The NFL wants to be in Los Angeles. It’s wanted to be in Los Angeles since the Rams and Raiders left Los Angeles in 1995. Now that the league has two different L.A. stadium proposals from three different franchises to consider, it almost seems like a foregone conclusion it will be back soon.
“There isn’t a possibility frankly that we’ve taken off the table” said NFL Commissioner Roger Goodell on the final day of the NFL owners meetings just outside Chicago. “We’re going to evaluate everything that makes sense for us.”
All Chargers fans want to know is: does keeping a team in San Diego make sense for them? The NFL praised the city’s work and all the effort it’s put in to the updated stadium proposal. However, there are still doubts in the league office as to just how viable the plan truly is.
“San Diego made a very thorough presentation in front of the L.A. committee,” said Eric Grubman, the NFL’s Executive Vice President and the one overseeing the shield’s quest to return to L.A. “That proposal evidenced a significant amount of progress. They also went through their strategy for dealing with various risks and threats. It could be a litigation threat over environmental permitting and certifications. There could be threats from the standpoint of obtaining the necessary public support that the Mayor has called for. There were a lot of questions about that. Those questions remain open and they are working on responses.”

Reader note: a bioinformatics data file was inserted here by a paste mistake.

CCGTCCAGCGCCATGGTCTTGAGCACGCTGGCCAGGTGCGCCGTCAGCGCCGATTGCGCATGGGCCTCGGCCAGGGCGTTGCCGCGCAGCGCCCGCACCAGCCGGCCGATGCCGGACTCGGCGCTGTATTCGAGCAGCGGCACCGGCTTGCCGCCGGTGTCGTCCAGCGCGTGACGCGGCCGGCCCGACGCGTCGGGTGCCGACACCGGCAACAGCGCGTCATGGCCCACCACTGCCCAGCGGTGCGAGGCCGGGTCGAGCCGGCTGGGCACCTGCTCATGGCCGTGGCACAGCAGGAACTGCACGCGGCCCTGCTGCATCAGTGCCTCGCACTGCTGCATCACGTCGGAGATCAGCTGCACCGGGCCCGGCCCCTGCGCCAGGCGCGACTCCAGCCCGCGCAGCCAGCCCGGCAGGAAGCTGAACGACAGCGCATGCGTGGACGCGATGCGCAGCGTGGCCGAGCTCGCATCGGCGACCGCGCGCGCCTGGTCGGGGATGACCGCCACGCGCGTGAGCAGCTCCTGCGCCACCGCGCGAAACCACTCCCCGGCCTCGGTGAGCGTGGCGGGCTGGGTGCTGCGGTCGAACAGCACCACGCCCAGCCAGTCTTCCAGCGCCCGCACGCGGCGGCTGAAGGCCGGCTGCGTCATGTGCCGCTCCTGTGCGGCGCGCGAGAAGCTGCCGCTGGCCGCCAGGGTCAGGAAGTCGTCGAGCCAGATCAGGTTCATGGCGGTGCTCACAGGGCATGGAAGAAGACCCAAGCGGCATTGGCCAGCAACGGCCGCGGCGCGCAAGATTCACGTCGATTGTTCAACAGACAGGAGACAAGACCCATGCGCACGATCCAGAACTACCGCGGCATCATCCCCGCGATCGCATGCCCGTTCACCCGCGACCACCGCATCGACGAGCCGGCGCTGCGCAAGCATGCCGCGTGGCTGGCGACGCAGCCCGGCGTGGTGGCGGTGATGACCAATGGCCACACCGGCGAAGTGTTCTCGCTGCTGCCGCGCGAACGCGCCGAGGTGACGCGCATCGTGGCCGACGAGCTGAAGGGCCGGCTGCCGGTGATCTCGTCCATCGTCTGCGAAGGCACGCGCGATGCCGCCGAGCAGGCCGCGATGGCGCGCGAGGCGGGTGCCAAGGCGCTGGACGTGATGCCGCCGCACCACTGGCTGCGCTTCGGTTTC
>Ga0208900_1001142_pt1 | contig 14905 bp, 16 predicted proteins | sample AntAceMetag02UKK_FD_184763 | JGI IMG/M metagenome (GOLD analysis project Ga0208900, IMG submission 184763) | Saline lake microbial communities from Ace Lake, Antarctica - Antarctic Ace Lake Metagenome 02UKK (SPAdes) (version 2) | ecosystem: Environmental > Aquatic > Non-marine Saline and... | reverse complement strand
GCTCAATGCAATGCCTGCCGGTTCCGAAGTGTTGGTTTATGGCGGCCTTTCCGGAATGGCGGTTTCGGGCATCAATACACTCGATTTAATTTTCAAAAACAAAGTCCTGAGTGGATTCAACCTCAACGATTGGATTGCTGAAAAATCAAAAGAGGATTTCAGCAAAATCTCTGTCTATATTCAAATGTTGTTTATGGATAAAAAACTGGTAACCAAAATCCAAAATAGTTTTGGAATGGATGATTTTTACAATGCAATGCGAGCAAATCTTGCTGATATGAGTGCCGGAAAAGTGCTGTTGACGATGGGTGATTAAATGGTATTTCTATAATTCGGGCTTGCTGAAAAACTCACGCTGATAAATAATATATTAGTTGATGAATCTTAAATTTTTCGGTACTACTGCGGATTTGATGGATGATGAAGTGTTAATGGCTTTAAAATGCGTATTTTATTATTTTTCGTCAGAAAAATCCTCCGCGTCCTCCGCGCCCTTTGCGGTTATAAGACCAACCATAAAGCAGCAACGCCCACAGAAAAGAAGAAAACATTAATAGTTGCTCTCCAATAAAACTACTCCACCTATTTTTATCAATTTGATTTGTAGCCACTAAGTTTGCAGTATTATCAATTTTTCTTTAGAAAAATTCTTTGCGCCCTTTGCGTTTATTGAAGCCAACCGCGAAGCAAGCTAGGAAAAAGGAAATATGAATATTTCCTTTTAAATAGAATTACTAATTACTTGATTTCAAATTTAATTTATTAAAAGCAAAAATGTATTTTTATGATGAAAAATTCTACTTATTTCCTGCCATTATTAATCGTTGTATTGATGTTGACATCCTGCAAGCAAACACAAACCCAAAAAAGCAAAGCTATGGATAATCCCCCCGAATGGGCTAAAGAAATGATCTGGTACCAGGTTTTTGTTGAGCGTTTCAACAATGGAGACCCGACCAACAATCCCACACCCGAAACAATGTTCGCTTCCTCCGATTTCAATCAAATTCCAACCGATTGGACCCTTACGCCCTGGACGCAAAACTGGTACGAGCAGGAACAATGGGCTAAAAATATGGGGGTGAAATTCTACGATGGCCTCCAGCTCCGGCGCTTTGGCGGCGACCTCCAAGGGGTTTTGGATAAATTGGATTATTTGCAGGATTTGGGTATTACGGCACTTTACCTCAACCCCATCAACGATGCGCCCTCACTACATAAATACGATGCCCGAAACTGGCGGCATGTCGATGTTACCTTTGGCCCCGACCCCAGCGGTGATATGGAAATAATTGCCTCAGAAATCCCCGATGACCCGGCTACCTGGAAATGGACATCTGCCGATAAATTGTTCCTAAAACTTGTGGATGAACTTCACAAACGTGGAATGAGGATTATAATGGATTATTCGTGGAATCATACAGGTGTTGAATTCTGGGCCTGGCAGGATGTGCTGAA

After 20 years of biding their time and waiting to move back to Los Angeles, the National Football League suddenly finds itself watching a race to the end. In any race, there has to be a winner and a loser. The team (or teams) that do not get to relocate will be back in their home markets with a whole lot fences to mend with the fan base and local governments.
“You take a risk if you file for relocation on whether it will be approved,” said Goodell. “Those are decisions that I think each club understands.”
So, why risk it? Why take a chance of alienating your home market with an attempted move? The answer to that, as it usually is when big business is concerned, is money. Lots and lots and lots of money.
Former NFL executive Carmen Policy, who is representing the Carson proposal, used the $2 million Clippers purchase as a reference point. An NFL team in L.A. immediately becomes worth more than $2 billion and makes it among the top-15 most valuable sports franchises on the planet.
When you see it from that perspective, it’s amazing San Diego and St. Louis are still in the running to hold on to their teams at all.